Effects of violence, trauma on mental health
Dr Chido Rwafa-Madzvamutse
As discussed in previous articles, mental health is defined as a state of well-being in which an individual realises his or her own potential, can cope with the normal stresses of life, can work productively and fruitfully, and is able to make a meaningful contribution to their community.
Trauma involves an event, series of events, or set of circumstances experienced by an individual as physically or emotionally harmful or life-threatening with lasting adverse effects on the individual’s functioning and mental, physical, social, emotional, or spiritual well-being.
Violence in the home or domestic violence is one of the most traumatising experiences as the violence is often perpetrated by someone who one is supposed to trust and feel safe with. As we prepare to commemorate this year’s 16 Days Against Gender-Based Violence, we can reflect on the mental health impact of Gender Based Violence particularly violence experienced in the home.
What causes violence in the home?
Risk factors associated with becoming a perpetrator of gender based violence include:
- being male.
- having been abused as a child.
- witnessing violence in the home as a child.
- having an absent or rejecting father.
- mental health challenges, including depression, alcohol and substance abuse.
Relationship factors that can cause violence in the home include:
- an uneven balance of influence and power in the relationship with one partner being very domineering or controlling.
Community factors that can promote violence in the home include:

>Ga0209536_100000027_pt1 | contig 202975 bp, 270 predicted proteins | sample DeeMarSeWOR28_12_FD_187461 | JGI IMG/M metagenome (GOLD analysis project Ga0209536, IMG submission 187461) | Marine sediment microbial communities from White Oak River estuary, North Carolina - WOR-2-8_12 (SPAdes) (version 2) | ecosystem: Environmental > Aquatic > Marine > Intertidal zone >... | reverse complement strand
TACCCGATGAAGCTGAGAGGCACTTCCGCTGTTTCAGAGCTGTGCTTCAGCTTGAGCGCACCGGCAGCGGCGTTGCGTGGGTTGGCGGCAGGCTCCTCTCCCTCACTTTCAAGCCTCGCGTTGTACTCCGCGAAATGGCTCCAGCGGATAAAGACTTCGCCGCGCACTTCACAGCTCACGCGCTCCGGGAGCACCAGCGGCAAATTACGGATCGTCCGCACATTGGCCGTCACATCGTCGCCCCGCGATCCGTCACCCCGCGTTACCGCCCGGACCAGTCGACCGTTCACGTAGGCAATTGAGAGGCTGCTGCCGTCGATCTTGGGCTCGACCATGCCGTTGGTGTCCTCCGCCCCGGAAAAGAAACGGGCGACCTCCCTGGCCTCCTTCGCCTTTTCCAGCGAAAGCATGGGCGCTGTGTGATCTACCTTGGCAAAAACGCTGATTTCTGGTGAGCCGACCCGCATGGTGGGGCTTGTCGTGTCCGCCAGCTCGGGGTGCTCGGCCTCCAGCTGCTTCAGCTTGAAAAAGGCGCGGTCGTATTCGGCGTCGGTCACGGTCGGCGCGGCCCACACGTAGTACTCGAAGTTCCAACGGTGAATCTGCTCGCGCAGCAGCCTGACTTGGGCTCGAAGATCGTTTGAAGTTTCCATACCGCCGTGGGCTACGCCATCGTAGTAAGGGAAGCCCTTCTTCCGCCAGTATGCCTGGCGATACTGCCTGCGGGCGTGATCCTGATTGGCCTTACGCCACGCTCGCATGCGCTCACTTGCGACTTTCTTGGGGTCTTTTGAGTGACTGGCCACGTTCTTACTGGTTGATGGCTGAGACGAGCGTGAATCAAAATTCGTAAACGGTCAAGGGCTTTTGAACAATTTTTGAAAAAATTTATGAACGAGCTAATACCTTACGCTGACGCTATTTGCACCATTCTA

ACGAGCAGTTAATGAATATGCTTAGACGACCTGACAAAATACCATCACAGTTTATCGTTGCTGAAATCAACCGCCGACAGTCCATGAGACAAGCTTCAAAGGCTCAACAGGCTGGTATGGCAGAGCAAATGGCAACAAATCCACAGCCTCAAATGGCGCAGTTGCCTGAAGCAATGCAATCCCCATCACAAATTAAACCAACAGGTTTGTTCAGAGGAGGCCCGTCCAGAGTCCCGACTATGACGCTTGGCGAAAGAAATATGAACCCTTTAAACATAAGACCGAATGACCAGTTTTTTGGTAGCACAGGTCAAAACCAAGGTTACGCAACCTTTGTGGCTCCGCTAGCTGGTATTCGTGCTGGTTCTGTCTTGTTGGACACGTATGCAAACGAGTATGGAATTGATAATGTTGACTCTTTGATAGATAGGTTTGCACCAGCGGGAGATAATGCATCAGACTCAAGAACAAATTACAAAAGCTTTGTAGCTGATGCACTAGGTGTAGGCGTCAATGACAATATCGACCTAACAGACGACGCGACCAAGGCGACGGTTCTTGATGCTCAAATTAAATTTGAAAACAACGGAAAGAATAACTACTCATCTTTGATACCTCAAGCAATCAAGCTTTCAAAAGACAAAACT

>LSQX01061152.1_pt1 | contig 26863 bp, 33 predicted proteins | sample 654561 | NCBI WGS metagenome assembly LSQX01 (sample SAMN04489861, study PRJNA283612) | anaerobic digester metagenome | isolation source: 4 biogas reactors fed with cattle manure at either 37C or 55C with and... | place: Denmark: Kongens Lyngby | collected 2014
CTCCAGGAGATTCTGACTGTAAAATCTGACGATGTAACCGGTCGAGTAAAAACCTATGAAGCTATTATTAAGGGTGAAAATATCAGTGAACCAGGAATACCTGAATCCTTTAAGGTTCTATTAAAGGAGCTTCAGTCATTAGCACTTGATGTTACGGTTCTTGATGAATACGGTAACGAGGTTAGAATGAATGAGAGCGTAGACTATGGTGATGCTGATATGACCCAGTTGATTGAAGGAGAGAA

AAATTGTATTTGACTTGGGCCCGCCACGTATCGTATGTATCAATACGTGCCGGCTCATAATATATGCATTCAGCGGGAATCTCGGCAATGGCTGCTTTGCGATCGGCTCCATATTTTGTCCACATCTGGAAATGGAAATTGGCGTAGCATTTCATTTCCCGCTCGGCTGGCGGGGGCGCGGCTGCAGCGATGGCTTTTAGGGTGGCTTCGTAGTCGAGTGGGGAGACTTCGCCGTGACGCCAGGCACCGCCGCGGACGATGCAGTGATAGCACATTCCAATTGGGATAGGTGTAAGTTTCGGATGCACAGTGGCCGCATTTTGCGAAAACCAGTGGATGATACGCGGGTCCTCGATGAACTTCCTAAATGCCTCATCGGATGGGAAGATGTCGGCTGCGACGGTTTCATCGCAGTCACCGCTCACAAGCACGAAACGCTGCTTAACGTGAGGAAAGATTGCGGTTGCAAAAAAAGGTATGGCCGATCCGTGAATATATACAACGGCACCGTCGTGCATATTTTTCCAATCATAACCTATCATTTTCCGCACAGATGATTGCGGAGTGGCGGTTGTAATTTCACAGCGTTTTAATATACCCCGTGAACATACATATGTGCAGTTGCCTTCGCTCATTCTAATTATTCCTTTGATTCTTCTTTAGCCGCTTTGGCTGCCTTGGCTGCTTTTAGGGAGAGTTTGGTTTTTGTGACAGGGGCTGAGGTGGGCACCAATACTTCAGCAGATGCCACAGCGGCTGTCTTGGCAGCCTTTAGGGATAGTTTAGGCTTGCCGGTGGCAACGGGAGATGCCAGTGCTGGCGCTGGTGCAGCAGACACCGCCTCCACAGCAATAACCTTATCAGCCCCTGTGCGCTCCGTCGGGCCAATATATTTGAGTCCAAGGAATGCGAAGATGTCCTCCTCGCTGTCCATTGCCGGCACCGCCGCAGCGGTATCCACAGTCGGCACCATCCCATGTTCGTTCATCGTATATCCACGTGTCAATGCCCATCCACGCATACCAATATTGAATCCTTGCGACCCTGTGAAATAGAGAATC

- poorly managed financial challenges.
- breakdown of communities and increased social isolation.
- societal norms about violence, domestic violence, gender roles and perceptions about femininity and masculinity.
How does violence in the home affect our mental health?
Violence is traumatic, violence from an intimate partner can be devastating to the victim as well as others in that home and can result in alteration in one’s personality and ability to maintain one’s mental wellbeing.
Someone experiencing violence in the home may experience a negative view of oneself with poor self-esteem and poor self-confidence.
They may feel helpless and hopeless. They may blame themselves and feel ashamed about the abuse.
They may develop anxiety and depression. They may self-medicate with alcohol, substances and food. They may become hyper-vigilant, anxious, and re-experience the violence which are symptoms of post-traumatic stress disorder.
Children may react differently to violence and trauma in the home.
They may experience attachment problems, becoming clingy or overly independent, tearfulness, irritability, multiple physical complaints (like stomach pain or headaches), acting out aspects of the trauma while playing, social withdrawal, school refusal, resentment, disrespectful and disruptive behaviour, nightmares and sleep problems.
Children and adolescents may also blame themselves inappropriately for the trauma they are experiencing.
How can I help someone who is experiencing violence in the home?
- Create a safe conducive space to allow them to communicate about their experiences and what they are feeling.
- Maintain confidentiality.
- Be empathetic and non-judgemental and listen attentively.
- Ensure the victim receives appropriate care for any physical injuries.
- Explore possible resources and support structures the person already has that can assist them to get appropriate help.
- Provide information about relevant support networks for domestic violence, connect them with these services if they are willing and provide emergency numbers to call when needed.
- Maintain close contact and follow them up often.
If you or someone that you know may be struggling with a mental health condition as a result of domestic violence, please contact your nearest healthcare provider and get help.
Association of Healthcare Funders of Zimbabwe (AHFoZ) article written by Dr Chido Rwafa-Madzvamutse, Consultant Psychiatrist.
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